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Loud from the towers of every church

Ring out the New Year Bells;
“ The old is past, the new is come,”

Their happy music tells :
I heard them first a little child,
And at their merry greeting smiled.
I mind how on a frosty night,

Too bright to see the stars,
While on the floor the moon's clear light

Lay checked with shadowed bars,
There on my little bed I lay,
And heard the bells of New Year's Day.
A happy year 'twas sure to be

Of good that had no end :
Glad holidays and games for me,

And many a new-found friend;
And ere its hours were half way told,
I knew I should be eight years old.
The bells another meaning taught

Ere many years were past:
The time was come to leave my home,

That night would be my last;
It might be long ere I should hear
Those bells ring in another year.
Their souuds were full of pleasant hope,

Yet graver and more sweet,
It seemed my mother's tender words

I heard their voice repeat ;
Her tones and their sweet music wrought
My mind to unaccustomed thought.
I pondered how the coming day

Brought life untried and new,
Prayed God to lead me in his way

And make me brave and true,
That so, as every year went past,
The new were better than the last.

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The bells learnt yet a thrill and fall

Of fuller happiness,
When by my side stood one who all

My life with love did bless;
Our hearts beat to the well-loved chime,
And welcomed in the happy time.

Ring soft and low, dear bells, of home

Oft longed for, heard again ;
More glad that not alone I come

To your familiar strain ;
Blend now your different tones in one,
As we our life have now begun.”
Oh! sad and deep the New Year bell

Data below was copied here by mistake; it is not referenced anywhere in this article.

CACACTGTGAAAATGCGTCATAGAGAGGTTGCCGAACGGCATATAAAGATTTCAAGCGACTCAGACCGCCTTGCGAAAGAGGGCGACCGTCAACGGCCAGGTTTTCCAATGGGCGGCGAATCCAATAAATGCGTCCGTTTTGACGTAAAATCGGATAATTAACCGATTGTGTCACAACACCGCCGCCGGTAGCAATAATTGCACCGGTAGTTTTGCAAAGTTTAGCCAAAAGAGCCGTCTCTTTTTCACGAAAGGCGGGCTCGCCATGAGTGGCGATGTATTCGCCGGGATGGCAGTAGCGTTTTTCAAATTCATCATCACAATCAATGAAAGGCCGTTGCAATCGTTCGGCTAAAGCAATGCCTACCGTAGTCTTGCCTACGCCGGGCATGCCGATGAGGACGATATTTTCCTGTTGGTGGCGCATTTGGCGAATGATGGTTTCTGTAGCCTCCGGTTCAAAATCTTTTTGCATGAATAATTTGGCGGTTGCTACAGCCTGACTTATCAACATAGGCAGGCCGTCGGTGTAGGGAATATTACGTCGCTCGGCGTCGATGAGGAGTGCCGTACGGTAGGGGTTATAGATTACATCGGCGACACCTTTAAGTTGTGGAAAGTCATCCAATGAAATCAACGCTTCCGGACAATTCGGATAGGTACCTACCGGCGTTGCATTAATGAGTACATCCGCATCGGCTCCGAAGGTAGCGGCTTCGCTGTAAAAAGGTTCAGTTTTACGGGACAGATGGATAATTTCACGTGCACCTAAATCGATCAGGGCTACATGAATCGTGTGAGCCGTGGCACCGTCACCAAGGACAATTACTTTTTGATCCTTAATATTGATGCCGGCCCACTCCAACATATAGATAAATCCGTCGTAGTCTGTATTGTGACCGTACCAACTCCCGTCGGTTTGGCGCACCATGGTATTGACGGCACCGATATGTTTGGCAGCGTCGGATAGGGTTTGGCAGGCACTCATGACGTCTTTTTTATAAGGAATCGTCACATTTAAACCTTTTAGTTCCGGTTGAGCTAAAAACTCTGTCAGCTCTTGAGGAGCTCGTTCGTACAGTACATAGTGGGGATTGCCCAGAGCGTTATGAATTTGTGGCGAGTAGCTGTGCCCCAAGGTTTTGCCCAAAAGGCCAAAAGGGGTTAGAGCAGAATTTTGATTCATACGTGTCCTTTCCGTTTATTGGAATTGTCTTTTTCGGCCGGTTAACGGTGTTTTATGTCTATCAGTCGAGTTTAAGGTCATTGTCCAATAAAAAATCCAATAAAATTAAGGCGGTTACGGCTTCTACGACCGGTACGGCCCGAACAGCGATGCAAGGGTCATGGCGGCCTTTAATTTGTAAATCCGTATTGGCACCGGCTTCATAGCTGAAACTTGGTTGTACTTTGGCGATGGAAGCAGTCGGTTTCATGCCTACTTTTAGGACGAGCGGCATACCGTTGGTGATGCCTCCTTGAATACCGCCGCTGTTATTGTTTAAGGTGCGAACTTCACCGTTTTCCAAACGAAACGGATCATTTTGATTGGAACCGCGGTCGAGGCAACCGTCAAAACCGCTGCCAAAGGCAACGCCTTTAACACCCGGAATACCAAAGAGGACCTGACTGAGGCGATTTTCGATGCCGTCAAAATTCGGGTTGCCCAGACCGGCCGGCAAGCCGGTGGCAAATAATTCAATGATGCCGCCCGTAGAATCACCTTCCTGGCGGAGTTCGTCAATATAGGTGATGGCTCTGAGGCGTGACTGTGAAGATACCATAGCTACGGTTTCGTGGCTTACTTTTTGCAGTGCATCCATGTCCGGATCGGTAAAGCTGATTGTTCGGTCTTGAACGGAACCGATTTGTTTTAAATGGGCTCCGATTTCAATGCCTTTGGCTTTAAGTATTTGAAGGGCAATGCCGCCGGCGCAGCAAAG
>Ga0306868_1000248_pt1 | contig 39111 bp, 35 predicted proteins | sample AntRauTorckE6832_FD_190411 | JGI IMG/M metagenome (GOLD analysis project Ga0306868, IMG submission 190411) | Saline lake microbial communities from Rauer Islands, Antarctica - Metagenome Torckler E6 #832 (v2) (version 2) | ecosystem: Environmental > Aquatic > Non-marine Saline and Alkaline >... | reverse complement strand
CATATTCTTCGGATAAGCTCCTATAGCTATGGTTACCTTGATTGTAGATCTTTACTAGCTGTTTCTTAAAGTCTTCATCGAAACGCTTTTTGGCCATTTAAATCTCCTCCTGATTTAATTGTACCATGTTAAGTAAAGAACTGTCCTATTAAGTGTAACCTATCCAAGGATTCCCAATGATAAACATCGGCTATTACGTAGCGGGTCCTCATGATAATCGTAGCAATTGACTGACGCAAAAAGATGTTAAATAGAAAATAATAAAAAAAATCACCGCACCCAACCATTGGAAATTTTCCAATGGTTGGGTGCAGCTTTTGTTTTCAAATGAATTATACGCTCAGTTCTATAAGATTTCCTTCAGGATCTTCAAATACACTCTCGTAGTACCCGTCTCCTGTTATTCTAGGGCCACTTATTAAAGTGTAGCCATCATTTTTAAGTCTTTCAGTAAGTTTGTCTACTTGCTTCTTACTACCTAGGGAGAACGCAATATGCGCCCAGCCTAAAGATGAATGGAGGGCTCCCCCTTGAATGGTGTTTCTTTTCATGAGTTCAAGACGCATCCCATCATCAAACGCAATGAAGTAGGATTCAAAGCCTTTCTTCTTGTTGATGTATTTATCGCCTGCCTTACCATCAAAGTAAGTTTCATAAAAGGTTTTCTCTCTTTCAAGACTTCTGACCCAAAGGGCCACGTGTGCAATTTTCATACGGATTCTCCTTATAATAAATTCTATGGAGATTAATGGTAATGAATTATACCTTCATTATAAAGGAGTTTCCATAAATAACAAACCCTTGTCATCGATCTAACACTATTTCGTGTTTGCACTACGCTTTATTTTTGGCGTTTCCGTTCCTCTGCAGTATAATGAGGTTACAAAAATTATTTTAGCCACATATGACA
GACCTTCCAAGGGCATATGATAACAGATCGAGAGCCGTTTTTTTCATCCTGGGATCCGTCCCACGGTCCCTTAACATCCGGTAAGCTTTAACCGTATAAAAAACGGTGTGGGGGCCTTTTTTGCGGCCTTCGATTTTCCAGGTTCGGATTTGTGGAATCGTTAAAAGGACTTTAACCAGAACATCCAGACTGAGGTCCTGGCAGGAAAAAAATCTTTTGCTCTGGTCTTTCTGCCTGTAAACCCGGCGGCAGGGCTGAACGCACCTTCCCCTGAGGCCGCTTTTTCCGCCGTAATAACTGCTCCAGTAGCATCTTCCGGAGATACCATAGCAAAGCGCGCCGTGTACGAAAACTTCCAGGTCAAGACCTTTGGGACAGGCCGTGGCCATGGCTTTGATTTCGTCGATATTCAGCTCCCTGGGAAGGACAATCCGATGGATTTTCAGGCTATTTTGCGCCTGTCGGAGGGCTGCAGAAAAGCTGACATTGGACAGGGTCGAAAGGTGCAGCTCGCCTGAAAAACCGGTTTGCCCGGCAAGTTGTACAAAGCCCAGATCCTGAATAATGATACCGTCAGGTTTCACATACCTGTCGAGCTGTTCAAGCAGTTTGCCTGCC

Wailed in my wakeful ears,
That day when music seemed the knell

Of all my happy years ;
For but a week gone by I laid
My darling in the yew-tree shade.
Yet even then, although my lifo

Had turned from day to night,
Tho' the closed eyelids of my wife

Shut out the whole of light, The New Year Bells, so sadly heard, With far off hope my spirit stirred. They rang—“The years pass out of sight,

And we with them are borne
Through change of earthly day and night

To heaven's eternal dawn;
An endless year of perfect bliss,
The sum of separate happiness.”
Oh, many and many a night since then

The ringers in the tower
Have welcomed in with mirth and glee

The New Year's waking hour ;
Now am I old, and soon, may be,
Those very bells will toll for me!
Yes, I am old ; not many times-

It may be never more-
The echo of the New Year chimes

Shall stir me as of yore ;
I wait a blyther welcome-strain,
When ending life brings life again.
For when my year its course has run,

I pray, through Christ's dear grace,
Its joys and sorrows every one

May draw me to that place Where Ho my endless day shall be, The light which shines eternally.

Still from the tower above my grave

The bells shall echo clear,
And with glad voices welcome in

The coming of each year ;
With their familiar fall and swell
To each a different meaning tell.
Still shall they answer to the heart

Of whosoe'er attends,
And many a one shall count their tones

The voices of dear friends,
And hear them speak, as years go by,
Hope, warning, sorrow, prophecy.
O New Year Bells ! could we but know

The half of what you say,
We should be wise for time to como

And watchful of to-day,
And deeper than all words should feel
The meaning of the New Year's peal.